So a lot of the disaster was my fault, and some of it was no one's fault. I am sorry I went out that way, but I had decided even before the season began that 1964 would be my last year. I owed it to my wife Minnette and our children to quit football; you can't last forever, and 27 years is just about as close to forever as you can get in this game.
I'll miss it, certainly. I like the insurance business, but there is nothing like football for excitement. I mean, you might make the biggest sale in the history of the insurance business and it wouldn't approach the excitement you feel on any Sunday when you go out on the field with at least a shot at the championship riding on that game.
Even if I did go out on a bad year—for me and for the club—I went out with a good taste in my mouth. I never got a critical letter about my performance in 1964. I heard about the signs they used to hang out saying "Goodby, Charlie" when Conerly was having a tough time, but that didn't happen to me. I suppose that, after three real good years, the Giant fans figured you can't have it all the time.
A couple of years ago the fans gave me a yacht. I named it Giant Blitz, after Sam Huff, Andy Robustelli and Company. For three years, every time we had to have the ball to win a big game the defense got it for us.
It's a funny thing. The defense can get a quarterback out of the game anytime. He is one of the most vulnerable players on the field. He is spread-eagled. As he throws he steps forward onto his left foot with all his weight on it, and all any defensive player has to do is drive into the left leg. Out goes the knee, because the quarterback's cleats are set and he has no way to protect himself. Instead, the tacklers all come in high and knock you onto your back, and while that may jar you it doesn't hurt you.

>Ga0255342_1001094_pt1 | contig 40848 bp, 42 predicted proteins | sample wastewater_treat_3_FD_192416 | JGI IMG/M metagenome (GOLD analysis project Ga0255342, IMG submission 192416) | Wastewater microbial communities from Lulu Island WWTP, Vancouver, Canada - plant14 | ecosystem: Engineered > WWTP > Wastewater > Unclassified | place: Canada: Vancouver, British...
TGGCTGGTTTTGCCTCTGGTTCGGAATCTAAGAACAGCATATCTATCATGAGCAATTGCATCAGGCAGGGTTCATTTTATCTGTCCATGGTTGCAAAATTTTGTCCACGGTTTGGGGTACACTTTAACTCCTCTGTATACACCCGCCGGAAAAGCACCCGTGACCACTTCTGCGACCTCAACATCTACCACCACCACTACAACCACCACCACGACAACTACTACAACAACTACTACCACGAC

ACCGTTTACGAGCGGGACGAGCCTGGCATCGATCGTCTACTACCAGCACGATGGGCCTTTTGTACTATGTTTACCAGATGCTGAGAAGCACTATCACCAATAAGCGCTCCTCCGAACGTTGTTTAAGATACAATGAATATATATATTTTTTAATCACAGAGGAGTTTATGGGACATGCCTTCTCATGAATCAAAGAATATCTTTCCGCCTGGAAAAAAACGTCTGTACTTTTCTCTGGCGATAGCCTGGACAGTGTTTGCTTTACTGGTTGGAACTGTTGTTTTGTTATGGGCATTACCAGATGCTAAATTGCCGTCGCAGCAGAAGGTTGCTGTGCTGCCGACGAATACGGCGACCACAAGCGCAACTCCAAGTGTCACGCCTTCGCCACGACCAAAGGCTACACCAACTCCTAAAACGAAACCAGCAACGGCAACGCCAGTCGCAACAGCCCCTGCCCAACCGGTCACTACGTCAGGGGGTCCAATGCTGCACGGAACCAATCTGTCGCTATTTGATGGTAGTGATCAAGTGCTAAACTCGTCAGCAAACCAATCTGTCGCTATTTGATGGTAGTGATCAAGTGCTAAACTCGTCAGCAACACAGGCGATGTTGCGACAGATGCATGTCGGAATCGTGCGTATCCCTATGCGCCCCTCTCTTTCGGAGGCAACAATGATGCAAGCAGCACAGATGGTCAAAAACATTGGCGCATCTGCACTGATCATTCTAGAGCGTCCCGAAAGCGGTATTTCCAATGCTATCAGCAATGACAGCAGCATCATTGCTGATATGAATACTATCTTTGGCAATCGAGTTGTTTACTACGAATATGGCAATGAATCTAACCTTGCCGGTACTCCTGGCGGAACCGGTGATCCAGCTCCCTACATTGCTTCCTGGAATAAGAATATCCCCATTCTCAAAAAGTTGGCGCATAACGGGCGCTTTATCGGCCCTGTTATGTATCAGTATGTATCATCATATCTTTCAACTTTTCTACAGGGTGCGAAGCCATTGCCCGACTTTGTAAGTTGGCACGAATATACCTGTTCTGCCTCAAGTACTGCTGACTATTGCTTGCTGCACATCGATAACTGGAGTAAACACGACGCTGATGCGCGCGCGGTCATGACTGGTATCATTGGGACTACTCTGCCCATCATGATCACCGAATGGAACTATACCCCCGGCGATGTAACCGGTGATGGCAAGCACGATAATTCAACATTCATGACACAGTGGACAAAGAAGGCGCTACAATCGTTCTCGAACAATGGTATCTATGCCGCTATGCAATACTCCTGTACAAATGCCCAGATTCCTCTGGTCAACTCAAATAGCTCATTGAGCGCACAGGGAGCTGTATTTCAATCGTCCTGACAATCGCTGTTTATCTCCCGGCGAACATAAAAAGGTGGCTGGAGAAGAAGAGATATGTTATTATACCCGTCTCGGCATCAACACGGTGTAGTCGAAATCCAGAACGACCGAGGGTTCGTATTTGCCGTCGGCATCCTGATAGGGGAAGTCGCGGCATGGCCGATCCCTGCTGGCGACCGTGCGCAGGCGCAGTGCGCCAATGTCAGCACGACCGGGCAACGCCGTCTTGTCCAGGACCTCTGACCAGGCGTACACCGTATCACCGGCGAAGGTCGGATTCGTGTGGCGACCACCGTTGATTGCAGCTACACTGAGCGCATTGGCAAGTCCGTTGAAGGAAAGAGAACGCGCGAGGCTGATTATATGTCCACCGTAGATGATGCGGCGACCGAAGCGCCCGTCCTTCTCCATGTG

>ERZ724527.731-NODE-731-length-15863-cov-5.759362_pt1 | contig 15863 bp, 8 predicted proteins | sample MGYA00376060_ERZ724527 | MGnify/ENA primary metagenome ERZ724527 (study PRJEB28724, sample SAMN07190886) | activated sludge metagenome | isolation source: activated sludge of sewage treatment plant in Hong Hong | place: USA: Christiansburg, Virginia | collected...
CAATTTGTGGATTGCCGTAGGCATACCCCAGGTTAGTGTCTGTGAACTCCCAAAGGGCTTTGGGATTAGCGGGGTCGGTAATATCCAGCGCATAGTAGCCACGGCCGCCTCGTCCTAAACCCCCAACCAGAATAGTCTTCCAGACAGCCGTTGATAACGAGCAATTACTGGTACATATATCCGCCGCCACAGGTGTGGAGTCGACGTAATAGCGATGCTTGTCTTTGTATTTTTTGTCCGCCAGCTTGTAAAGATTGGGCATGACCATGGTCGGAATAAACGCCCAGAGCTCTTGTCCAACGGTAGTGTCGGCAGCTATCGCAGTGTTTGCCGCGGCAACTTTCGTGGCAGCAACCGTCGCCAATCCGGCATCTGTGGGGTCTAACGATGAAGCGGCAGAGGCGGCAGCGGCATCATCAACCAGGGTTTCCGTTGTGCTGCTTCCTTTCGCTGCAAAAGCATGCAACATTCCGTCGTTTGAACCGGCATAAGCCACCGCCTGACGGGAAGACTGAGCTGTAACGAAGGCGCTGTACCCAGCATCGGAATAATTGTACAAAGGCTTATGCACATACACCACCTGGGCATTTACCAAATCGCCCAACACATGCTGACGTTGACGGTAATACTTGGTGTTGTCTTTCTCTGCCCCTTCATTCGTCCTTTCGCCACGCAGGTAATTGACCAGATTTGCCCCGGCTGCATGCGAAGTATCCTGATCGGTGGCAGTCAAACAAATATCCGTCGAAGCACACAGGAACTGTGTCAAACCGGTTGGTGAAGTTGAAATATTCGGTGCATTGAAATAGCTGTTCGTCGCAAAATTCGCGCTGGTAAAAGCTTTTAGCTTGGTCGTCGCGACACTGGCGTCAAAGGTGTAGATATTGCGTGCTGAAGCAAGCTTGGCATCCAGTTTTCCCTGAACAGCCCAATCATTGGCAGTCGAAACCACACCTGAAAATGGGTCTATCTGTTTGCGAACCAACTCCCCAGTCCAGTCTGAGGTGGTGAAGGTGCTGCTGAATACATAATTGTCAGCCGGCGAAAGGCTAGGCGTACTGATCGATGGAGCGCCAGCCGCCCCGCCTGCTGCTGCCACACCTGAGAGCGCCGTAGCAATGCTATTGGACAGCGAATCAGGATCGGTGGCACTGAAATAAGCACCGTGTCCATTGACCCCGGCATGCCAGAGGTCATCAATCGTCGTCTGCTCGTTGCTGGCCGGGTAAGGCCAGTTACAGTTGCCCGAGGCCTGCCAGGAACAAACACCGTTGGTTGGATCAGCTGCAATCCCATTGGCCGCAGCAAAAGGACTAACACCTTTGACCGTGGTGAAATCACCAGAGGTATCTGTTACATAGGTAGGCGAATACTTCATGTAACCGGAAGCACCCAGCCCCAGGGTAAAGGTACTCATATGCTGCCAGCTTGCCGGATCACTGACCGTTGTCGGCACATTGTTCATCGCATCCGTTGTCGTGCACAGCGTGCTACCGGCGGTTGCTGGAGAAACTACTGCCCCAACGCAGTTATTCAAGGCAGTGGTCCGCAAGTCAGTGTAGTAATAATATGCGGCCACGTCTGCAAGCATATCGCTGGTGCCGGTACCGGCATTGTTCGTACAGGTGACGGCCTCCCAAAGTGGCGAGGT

Also I've noticed that the popular concept of what makes a good runner is all wrong. You read about the great runners with high knee action, but the really great runners barely lift their feet from the ground. You watch Jim Brown or Jim Taylor and you'll find they run with a gliding stride. When they are hit, they are in position to brace themselves immediately with the foot that is off the ground at the time. The high-knee-action runners get knocked down easy and they get hurt.
Jim Brown is the greatest all-round runner I have ever seen, but the greatest back in a broken field was Hugh McElhenny. Even at the end of his career, when he came to the Giants and was running on his memory instead of his legs, he was great. He only had enough gas left to go for a few yards, but in those few yards he still had beautiful moves.
Billy Wilson, the 49er end, had the best hands I ever threw to. And he was the best receiver at splitting the cracks in a zone defense. If Billy could touch the ball with one finger, he could catch it. In that way he was like Raymond Berry of the Baltimore Colts.
Frank Gifford was the smartest receiver, with the best knowledge of defenses and defensive personnel, and Kyle Rote had the best moves. He was a master. Del Shofner was the best and most dangerous of all because he could score from way out.
A lot of people have asked me what is going to happen to the Giants now. I honestly don't know. I still work for the Giants as a scout, so I'm not free to criticize them and I wouldn't if I were.